Elisabeth DeWitt Severance Society gifts of $25,000 and more

George Szell Society

INDIVIDUAL GIFTS OF $30,000 TO $49,999

gifts of $50,000 and more INDIVIDUAL GIFTS OF $75,000 TO $99,999

Mr. William P. Blair III David and Francie Horvitz Family Foundation (Miami) Elizabeth B. Juliano Mr. and Mrs. Douglas A. Kern Ms. Nancy W. McCann Ms. Beth E. Mooney The Honorable and Mrs. John Doyle Ong Mr. and Mrs. Alfred M. Rankin, Jr. Barbara S. Robinson (Cleveland, Miami) Janet* and Richard Yulman (Miami) Anonymous

Dr. and Mrs. Wolfgang Berndt (Europe) Mr. and Mrs. David J. Carpenter Robert and Jean* Conrad George* and Becky Dunn Mr. and Mrs. Geoffrey Gund Mrs. John A. Hadden, Jr. Mr. and Mrs. Jeffrey Healy Milton A. and Charlotte R. Kramer Charitable Foundation Julia and Larry Pollock Rachel R. Schneider Richard and Nancy Sneed Jim and Myrna Spira R. Thomas and Meg Harris Stanton Ms. Ginger Warner (Cleveland, Miami) The Denise G. and Norman E. Wells, Jr. Family Foundation Paul and Suzanne Westlake listings continue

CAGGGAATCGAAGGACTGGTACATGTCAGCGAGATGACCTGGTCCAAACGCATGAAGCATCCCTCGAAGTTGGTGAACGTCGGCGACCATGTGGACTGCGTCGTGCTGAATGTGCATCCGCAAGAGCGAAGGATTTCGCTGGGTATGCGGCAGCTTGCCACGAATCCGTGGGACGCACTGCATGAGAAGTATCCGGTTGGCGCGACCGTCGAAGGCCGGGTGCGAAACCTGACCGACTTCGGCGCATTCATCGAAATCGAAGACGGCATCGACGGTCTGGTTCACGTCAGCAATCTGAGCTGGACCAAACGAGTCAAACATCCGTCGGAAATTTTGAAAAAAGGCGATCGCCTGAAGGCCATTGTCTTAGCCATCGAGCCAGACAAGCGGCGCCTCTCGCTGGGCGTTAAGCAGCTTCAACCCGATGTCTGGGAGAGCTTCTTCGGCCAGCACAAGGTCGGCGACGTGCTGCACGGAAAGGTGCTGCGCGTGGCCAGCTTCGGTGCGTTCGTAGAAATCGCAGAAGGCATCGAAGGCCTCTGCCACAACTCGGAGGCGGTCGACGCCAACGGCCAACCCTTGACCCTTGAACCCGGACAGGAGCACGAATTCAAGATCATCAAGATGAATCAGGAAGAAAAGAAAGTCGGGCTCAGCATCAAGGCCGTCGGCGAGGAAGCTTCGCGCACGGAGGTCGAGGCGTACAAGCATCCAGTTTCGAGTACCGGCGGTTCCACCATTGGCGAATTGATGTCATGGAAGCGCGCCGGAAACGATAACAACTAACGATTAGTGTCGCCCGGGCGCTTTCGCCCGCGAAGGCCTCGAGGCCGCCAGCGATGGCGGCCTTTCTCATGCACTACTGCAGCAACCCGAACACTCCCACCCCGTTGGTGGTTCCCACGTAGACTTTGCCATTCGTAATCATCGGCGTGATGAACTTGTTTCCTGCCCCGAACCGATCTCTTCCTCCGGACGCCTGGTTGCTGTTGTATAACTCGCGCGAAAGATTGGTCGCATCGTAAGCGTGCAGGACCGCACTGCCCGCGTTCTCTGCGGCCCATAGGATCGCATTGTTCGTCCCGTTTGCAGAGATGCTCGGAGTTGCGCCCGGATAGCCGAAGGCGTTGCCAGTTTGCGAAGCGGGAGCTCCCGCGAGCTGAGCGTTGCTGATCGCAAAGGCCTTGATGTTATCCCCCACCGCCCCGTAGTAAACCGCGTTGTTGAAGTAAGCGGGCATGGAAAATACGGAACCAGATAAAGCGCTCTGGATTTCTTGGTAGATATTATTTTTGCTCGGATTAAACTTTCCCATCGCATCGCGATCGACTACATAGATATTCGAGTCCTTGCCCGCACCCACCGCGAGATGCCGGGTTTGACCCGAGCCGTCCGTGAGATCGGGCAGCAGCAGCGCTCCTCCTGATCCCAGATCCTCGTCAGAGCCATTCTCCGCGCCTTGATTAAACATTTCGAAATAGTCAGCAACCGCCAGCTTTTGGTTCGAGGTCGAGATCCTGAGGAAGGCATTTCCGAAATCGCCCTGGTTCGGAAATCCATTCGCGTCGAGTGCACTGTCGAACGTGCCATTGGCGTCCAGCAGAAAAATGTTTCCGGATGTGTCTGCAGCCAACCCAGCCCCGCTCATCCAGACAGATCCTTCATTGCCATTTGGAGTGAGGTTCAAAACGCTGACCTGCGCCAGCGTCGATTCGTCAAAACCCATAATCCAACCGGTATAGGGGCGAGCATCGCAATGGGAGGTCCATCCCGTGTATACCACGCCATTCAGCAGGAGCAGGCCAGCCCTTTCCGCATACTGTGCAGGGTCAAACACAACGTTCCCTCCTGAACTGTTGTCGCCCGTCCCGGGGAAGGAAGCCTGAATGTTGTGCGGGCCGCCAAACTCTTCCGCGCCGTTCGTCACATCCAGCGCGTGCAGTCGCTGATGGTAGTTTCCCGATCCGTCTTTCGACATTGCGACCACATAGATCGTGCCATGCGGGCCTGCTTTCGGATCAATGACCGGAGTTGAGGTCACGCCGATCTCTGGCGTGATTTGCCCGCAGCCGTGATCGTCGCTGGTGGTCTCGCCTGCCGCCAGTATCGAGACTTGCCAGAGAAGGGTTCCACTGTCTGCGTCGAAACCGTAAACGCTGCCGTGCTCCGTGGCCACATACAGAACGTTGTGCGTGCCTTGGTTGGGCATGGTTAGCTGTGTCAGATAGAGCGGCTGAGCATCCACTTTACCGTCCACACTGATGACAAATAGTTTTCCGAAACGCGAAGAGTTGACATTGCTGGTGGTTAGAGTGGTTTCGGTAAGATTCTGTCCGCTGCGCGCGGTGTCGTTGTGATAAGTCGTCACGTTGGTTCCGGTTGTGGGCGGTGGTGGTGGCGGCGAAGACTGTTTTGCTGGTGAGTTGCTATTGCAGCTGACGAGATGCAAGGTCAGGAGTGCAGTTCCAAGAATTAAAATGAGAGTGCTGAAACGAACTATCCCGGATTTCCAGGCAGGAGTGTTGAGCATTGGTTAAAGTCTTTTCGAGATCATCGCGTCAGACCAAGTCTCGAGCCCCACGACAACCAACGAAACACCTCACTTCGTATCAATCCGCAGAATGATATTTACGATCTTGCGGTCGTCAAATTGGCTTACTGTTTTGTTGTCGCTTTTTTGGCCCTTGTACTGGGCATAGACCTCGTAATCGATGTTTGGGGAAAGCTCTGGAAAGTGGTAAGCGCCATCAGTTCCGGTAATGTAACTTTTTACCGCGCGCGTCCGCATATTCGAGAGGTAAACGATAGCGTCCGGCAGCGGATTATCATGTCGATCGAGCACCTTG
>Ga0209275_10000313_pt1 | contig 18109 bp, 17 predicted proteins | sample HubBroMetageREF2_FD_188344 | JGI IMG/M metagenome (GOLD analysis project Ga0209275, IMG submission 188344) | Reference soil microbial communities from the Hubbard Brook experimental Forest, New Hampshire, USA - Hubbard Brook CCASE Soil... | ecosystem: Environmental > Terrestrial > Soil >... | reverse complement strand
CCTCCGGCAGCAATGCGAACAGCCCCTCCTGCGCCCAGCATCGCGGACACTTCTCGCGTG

Severance Hall 2016-17

Individual Annual Support


THE CLEVELAN D ORCHESTRA listings continued INDIVIDUAL GIFTS OF $25,000 TO $29,999

Mr. and Mrs. William W. Baker Marsha and Brian Bilzin (Miami) Mr. and Mrs. Charles P. Bolton In dedication to Donald Carlin (Miami) Judith and George W. Diehl JoAnn and Robert Glick Mr. Loren W. Hershey Mrs. Marguerite B. Humphrey Mr. and Mrs. Donald M. Jack, Jr. Junior Committee of The Cleveland Orchestra Thomas E Lauria (Miami) Susan Morgan Martin, Patricia Morgan Kulp, and Ann Jones Morgan Mrs. Jane B. Nord William J. and Katherine T. Oâ&#x20AC;&#x2122;Neill Mr. and Mrs. James A. Ratner Mr. and Mrs. James A. Saks Marc and Rennie Saltzberg Mr. Larry J. Santon Anonymous (2)